He claimed prison employees often compromise the ban, well aware that a pack of cigarettes is worth about $75 behind prison walls, while a pound of tobacco translates into $1,000.
With those kind of numbers, especially among new employees, “the temptation becomes very great,” said Mike House, pastor of Ambassador Baptist Church in Elkins, W.Va.
House made his remarks before a state legislative panel.
The illegal practice costs West Virginians when the state must train a new employee, who replaces one that was terminated, he said. Or when prisoners get caught with tobacco products and their terms are extended, he said.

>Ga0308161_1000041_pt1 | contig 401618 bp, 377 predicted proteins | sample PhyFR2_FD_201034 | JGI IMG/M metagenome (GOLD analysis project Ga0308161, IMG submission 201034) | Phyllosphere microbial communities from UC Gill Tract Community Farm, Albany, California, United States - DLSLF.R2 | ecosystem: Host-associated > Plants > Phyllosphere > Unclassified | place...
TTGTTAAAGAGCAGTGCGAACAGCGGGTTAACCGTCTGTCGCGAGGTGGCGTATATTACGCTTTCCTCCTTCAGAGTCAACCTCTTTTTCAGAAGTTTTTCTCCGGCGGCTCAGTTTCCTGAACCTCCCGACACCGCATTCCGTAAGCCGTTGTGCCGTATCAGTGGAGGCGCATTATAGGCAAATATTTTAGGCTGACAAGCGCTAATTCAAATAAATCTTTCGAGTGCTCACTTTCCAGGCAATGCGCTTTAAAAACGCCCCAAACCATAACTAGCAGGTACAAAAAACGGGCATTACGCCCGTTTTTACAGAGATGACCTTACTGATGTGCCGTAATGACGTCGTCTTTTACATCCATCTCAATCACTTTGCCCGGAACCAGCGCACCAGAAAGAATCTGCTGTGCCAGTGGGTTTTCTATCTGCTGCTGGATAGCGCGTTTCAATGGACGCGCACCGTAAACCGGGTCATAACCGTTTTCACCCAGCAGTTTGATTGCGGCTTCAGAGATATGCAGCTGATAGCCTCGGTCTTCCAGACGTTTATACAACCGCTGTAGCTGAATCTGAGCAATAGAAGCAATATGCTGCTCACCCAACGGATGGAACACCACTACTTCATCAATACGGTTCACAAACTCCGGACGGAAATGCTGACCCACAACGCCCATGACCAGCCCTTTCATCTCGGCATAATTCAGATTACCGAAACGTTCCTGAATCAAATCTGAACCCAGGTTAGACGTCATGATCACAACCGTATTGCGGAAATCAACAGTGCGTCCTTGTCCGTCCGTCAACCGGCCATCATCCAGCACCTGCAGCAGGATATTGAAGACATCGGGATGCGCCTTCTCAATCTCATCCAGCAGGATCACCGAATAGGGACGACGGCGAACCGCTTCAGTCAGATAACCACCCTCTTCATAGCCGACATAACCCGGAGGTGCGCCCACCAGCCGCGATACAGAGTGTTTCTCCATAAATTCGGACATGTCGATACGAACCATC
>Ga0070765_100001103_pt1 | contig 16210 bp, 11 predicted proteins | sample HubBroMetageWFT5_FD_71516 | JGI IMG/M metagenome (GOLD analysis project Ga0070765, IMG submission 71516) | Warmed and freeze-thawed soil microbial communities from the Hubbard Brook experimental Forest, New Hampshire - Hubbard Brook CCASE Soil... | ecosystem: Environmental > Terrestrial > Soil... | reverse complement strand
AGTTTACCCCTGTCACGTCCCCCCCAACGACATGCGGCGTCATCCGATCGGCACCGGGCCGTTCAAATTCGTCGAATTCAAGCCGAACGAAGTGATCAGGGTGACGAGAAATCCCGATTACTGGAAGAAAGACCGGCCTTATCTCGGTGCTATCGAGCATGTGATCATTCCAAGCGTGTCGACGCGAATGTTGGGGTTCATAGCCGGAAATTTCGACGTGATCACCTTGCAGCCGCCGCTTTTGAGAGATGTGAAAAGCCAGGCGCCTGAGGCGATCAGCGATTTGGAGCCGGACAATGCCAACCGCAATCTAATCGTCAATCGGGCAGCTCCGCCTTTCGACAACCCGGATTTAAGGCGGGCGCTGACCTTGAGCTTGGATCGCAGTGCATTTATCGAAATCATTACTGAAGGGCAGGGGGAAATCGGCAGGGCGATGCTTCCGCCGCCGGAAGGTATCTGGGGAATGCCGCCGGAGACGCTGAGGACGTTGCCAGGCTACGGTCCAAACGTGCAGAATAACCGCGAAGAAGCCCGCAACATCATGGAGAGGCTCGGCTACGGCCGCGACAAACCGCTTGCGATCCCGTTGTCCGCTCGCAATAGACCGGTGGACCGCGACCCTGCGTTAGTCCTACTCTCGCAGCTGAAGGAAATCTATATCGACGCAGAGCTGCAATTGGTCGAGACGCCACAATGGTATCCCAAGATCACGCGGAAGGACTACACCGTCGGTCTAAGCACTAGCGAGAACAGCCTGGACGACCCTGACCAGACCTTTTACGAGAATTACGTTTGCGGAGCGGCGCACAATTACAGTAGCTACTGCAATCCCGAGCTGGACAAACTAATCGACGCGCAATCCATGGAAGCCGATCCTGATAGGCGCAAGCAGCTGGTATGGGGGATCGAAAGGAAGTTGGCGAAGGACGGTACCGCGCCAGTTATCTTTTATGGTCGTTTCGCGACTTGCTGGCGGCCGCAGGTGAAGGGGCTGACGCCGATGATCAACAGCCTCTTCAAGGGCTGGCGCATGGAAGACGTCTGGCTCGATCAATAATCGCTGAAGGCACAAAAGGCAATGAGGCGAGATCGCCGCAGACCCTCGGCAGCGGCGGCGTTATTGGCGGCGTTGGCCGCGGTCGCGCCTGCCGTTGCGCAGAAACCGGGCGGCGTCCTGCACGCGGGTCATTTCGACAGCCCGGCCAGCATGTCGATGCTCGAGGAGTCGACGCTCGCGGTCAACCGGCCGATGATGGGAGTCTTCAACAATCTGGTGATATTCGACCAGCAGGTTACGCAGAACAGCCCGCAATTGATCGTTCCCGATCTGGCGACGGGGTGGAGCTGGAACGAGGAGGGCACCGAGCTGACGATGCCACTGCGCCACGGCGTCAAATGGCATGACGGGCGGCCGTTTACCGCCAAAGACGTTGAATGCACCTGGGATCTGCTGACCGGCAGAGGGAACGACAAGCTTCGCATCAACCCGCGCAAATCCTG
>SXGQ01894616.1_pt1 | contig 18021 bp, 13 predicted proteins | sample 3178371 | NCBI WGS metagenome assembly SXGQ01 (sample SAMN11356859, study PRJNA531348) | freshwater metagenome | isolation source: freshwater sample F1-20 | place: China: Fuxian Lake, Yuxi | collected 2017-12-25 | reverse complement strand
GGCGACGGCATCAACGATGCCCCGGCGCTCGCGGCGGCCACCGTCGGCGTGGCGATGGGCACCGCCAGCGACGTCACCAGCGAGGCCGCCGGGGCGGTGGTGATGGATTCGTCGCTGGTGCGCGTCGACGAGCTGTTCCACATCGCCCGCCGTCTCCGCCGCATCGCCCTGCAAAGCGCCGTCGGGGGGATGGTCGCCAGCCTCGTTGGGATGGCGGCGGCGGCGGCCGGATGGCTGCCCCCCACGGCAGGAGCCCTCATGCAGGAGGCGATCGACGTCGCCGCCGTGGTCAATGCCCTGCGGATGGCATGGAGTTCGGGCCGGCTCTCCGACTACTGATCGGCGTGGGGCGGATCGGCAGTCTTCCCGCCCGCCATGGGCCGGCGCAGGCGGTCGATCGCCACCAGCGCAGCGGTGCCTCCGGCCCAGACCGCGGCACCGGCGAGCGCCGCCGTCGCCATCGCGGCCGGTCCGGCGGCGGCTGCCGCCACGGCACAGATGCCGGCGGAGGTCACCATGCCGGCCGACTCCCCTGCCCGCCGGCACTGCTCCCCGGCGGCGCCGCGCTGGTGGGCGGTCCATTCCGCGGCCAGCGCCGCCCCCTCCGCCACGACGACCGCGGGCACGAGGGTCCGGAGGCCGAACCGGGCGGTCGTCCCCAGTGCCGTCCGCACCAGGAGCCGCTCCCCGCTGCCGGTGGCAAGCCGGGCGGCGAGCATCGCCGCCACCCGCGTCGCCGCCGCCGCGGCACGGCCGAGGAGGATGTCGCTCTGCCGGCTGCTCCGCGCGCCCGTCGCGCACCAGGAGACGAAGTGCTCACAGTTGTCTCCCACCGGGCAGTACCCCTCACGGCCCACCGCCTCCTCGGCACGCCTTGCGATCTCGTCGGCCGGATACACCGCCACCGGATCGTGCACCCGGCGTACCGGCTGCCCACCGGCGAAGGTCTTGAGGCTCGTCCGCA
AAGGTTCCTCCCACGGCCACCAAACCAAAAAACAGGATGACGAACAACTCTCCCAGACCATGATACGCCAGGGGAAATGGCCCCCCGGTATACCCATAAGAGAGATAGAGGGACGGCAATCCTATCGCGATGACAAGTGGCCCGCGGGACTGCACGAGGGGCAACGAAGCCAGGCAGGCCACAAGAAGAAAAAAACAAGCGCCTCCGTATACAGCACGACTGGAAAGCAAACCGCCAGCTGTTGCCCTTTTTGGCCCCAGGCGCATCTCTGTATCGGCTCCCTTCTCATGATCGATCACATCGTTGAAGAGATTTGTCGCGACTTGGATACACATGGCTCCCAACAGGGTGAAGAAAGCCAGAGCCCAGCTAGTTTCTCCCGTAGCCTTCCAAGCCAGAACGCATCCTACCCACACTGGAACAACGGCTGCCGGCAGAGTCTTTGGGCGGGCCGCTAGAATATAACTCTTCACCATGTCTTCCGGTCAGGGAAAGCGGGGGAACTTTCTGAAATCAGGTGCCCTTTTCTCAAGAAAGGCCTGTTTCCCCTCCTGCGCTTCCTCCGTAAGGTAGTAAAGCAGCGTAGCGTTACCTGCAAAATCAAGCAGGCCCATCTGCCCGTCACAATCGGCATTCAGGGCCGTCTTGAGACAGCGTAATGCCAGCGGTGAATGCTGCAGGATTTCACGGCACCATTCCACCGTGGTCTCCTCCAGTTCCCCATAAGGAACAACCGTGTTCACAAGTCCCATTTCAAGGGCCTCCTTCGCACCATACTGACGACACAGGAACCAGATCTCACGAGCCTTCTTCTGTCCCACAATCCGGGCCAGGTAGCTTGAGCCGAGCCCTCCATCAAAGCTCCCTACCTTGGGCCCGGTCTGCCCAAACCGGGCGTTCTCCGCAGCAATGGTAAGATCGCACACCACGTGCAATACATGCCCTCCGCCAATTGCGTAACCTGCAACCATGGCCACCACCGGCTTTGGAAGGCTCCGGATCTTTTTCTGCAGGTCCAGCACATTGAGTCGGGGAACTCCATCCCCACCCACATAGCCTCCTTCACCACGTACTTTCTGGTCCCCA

House said he understands the motivation in banning cigarettes and smokeless tobacco from a health standpoint.
But the use of tobacco is “probably not the greatest health issue” of inmates entering prison, he said.